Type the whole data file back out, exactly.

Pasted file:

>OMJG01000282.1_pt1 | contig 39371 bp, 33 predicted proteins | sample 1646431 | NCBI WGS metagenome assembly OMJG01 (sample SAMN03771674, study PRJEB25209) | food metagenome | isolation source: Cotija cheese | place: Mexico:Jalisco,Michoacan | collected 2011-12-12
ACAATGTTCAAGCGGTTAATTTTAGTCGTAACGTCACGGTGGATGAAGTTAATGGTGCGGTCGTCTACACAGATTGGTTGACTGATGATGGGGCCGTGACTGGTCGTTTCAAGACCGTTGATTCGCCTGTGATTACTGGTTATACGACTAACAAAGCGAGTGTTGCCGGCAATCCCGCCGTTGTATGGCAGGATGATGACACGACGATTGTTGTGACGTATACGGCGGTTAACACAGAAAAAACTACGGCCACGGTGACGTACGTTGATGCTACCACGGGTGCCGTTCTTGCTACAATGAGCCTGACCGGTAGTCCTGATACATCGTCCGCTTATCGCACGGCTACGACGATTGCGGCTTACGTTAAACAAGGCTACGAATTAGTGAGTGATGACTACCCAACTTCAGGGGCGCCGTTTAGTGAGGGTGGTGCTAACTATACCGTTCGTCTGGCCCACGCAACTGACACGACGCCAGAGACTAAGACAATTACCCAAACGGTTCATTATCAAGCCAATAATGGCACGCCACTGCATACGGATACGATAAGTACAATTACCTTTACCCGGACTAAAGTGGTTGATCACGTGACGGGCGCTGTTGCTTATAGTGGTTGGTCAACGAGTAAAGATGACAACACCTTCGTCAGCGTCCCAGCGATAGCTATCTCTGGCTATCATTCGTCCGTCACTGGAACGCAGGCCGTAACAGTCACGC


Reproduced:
>OMJG01000282.1_pt1 | contig 39371 bp, 33 predicted proteins | sample 1646431 | NCBI WGS metagenome assembly OMJG01 (sample SAMN03771674, study PRJEB25209) | food metagenome | isolation source: Cotija cheese | place: Mexico:Jalisco,Michoacan | collected 2011-12-12
ACAATGTTCAAGCGGTTAATTTTAGTCGTAACGTCACGGTGGATGAAGTTAATGGTGCGGTCGTCTACACAGATTGGTTGACTGATGATGGGGCCGTGACTGGTCGTTTCAAGACCGTTGATTCGCCTGTGATTACTGGTTATACGACTAACAAAGCGAGTGTTGCCGGCAATCCCGCCGTTGTATGGCAGGATGATGACACGACGATTGTTGTGACGTATACGGCGGTTAACACAGAAAAAACTACGGCCACGGTGACGTACGTTGATGCTACCACGGGTGCCGTTCTTGCTACAATGAGCCTGACCGGTAGTCCTGATACATCGTCCGCTTATCGCACGGCTACGACGATTGCGGCTTACGTTAAACAAGGCTACGAATTAGTGAGTGATGACTACCCAACTTCAGGGGCGCCGTTTAGTGAGGGTGGTGCTAACTATACCGTTCGTCTGGCCCACGCAACTGACACGACGCCAGAGACTAAGACAATTACCCAAACGGTTCATTATCAAGCCAATAATGGCACGCCACTGCATACGGATACGATAAGTACAATTACCTTTACCCGGACTAAAGTGGTTGATCACGTGACGGGCGCTGTTGCTTATAGTGGTTGGTCAACGAGTAAAGATGACAACACCTTCGTCAGCGTCCCAGCGATAGCTATCTCTGGCTATCATTCGTCCGTCACTGGAACGCAGGCCGTAACAGTCACGC